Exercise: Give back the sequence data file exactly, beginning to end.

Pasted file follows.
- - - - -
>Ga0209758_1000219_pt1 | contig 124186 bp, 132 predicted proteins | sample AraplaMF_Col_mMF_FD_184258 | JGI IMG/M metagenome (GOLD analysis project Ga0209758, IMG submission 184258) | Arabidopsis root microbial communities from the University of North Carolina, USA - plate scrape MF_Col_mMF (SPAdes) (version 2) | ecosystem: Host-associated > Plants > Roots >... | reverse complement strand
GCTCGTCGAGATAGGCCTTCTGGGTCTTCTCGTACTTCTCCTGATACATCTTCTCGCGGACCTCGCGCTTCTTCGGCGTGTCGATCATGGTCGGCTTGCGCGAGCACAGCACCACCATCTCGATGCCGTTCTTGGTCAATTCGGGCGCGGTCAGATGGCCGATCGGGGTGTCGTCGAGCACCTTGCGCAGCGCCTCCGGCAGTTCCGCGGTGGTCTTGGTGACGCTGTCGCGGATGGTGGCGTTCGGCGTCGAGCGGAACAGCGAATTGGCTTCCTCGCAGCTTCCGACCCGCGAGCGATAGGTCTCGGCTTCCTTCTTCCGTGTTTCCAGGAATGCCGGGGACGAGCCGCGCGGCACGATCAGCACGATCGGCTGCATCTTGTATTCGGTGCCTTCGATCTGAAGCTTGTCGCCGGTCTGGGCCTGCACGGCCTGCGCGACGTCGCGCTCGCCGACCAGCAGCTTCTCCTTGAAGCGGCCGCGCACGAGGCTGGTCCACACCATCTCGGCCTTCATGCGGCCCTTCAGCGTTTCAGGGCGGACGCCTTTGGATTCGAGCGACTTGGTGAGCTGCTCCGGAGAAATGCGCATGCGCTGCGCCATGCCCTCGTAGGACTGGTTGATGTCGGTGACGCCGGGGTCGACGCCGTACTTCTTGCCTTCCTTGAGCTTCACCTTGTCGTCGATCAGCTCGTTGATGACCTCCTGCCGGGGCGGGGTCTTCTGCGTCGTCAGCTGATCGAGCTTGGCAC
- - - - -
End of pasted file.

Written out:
>Ga0209758_1000219_pt1 | contig 124186 bp, 132 predicted proteins | sample AraplaMF_Col_mMF_FD_184258 | JGI IMG/M metagenome (GOLD analysis project Ga0209758, IMG submission 184258) | Arabidopsis root microbial communities from the University of North Carolina, USA - plate scrape MF_Col_mMF (SPAdes) (version 2) | ecosystem: Host-associated > Plants > Roots >... | reverse complement strand
GCTCGTCGAGATAGGCCTTCTGGGTCTTCTCGTACTTCTCCTGATACATCTTCTCGCGGACCTCGCGCTTCTTCGGCGTGTCGATCATGGTCGGCTTGCGCGAGCACAGCACCACCATCTCGATGCCGTTCTTGGTCAATTCGGGCGCGGTCAGATGGCCGATCGGGGTGTCGTCGAGCACCTTGCGCAGCGCCTCCGGCAGTTCCGCGGTGGTCTTGGTGACGCTGTCGCGGATGGTGGCGTTCGGCGTCGAGCGGAACAGCGAATTGGCTTCCTCGCAGCTTCCGACCCGCGAGCGATAGGTCTCGGCTTCCTTCTTCCGTGTTTCCAGGAATGCCGGGGACGAGCCGCGCGGCACGATCAGCACGATCGGCTGCATCTTGTATTCGGTGCCTTCGATCTGAAGCTTGTCGCCGGTCTGGGCCTGCACGGCCTGCGCGACGTCGCGCTCGCCGACCAGCAGCTTCTCCTTGAAGCGGCCGCGCACGAGGCTGGTCCACACCATCTCGGCCTTCATGCGGCCCTTCAGCGTTTCAGGGCGGACGCCTTTGGATTCGAGCGACTTGGTGAGCTGCTCCGGAGAAATGCGCATGCGCTGCGCCATGCCCTCGTAGGACTGGTTGATGTCGGTGACGCCGGGGTCGACGCCGTACTTCTTGCCTTCCTTGAGCTTCACCTTGTCGTCGATCAGCTCGTTGATGACCTCCTGCCGGGGCGGGGTCTTCTGCGTCGTCAGCTGATCGAGCTTGGCAC